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General squash tips for C level players

Watch ball or opponent?

This is an easy subject to create a debate about because the answer is "both". But your primary focus should be on the ball.

As you know, you can not actually see the ball at every moment in a game, as it passes in front or behind you opponent often - as it happens with crosscourts and boasts. Maybe you might look closer at the situation(s) that have made you ask your question and be more specific to get a better answer. There are clues you can pick up from observing both the ball position and/or your opponent's preparation that vary with different shots. Of course players who are good at disguising their shots with deceptive wrists, delays, foot position and swing etc. will give you fits if you only watch them.

If you are regularly getting fooled on one or two particular shots pay more attention to the ball and count the percentage of times in similar situations which way the ball was struck by your opponent. Once you have a pattern of uneven percentage be ready for either but be totally prepared (anticipate) to go to the popular side with your racket prepared.

Just one example case (which could have obvious variations): You are just getting back to the T after hitting a loose high boast out of your left backhand side that hits the front wall about middle and bounces out at an angle about 8 feet from the corner to your opponent's forehand. So now you have a situation where the ball is going to pass in front of your opponent and momentarily out of your view. There are 3 basic things to observe here and you have time since it was a slower high ball you just hit. First, is your opponents racket way back early to hit with power or only about halfway back to drop or lob? Next, is he preparing with his lead foot closer to the sidewall than his back foot or is he staying more open to hit a strong crosscourt? Finally, if you are anticipating the crosscourt but get even a glimpse of the ball as it passes him he is likely hitting a rail. When he takes the ball just a moment earlier in front of his lead foot for the crosscourt you will not see the ball at all a higher percentage of the time. So again, watch the ball, watch your opponent's set up with your peripheral vision (as much as possible) and watch the ball again.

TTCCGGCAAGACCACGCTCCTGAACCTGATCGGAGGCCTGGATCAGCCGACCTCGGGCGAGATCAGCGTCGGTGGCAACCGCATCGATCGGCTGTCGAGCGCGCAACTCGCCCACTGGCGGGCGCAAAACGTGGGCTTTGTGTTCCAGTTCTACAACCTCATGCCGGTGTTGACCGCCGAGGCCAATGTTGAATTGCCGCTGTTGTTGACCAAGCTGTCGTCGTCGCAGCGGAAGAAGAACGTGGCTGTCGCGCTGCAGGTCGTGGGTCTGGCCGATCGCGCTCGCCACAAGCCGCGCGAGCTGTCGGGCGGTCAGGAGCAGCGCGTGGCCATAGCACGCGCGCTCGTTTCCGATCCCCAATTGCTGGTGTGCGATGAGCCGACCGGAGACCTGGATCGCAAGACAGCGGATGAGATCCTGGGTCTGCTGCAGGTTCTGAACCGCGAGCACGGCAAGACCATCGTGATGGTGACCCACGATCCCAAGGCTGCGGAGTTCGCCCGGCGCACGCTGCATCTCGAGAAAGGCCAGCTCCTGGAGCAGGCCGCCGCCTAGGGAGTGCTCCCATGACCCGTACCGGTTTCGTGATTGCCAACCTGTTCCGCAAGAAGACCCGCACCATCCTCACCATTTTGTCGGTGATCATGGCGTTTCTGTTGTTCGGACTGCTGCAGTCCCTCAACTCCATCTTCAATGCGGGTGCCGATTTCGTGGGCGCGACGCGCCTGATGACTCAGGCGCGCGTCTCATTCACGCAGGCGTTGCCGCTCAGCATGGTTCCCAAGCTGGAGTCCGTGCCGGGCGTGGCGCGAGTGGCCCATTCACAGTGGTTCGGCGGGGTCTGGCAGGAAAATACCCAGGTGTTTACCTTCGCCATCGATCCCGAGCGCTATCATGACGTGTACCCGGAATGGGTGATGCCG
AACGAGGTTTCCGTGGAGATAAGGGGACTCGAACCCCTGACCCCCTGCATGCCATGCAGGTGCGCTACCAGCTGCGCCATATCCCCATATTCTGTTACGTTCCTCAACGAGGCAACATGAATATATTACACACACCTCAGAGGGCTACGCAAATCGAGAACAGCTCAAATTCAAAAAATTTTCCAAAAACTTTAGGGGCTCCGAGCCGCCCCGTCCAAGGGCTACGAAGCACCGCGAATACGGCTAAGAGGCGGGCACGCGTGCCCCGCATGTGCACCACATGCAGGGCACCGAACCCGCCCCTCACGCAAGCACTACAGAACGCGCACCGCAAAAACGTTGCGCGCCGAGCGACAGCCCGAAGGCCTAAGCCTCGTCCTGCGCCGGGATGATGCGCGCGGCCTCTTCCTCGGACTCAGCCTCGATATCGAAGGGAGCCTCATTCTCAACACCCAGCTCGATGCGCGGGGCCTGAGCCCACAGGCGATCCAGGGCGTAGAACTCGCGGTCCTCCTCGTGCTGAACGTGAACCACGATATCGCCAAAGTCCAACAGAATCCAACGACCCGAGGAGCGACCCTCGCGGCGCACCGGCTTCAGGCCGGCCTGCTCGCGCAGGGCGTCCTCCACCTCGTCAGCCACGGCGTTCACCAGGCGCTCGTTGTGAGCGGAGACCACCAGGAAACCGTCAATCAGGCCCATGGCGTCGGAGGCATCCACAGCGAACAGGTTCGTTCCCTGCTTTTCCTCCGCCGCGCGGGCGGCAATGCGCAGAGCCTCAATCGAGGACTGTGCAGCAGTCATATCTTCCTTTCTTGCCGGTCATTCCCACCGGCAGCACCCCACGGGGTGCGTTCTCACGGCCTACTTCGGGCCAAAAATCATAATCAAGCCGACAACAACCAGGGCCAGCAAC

Remember what Master Hashim Khan said, "Keep eye on ball, is most important thing I tell you."

On the same topic of watching the ball, many players incorrectly turn their heads quickly from watching the ball back towards the front wall, a moment or two before their opponent completes his swing and actually makes physical contact with the ball. They do this automatically without thinking about it to try to get their focus ahead of the object, much like you would do to lead a duck with a shotgun. Players wrongly do this naturally because it is what they must do when they run to retrieve a ball and even when they strike it.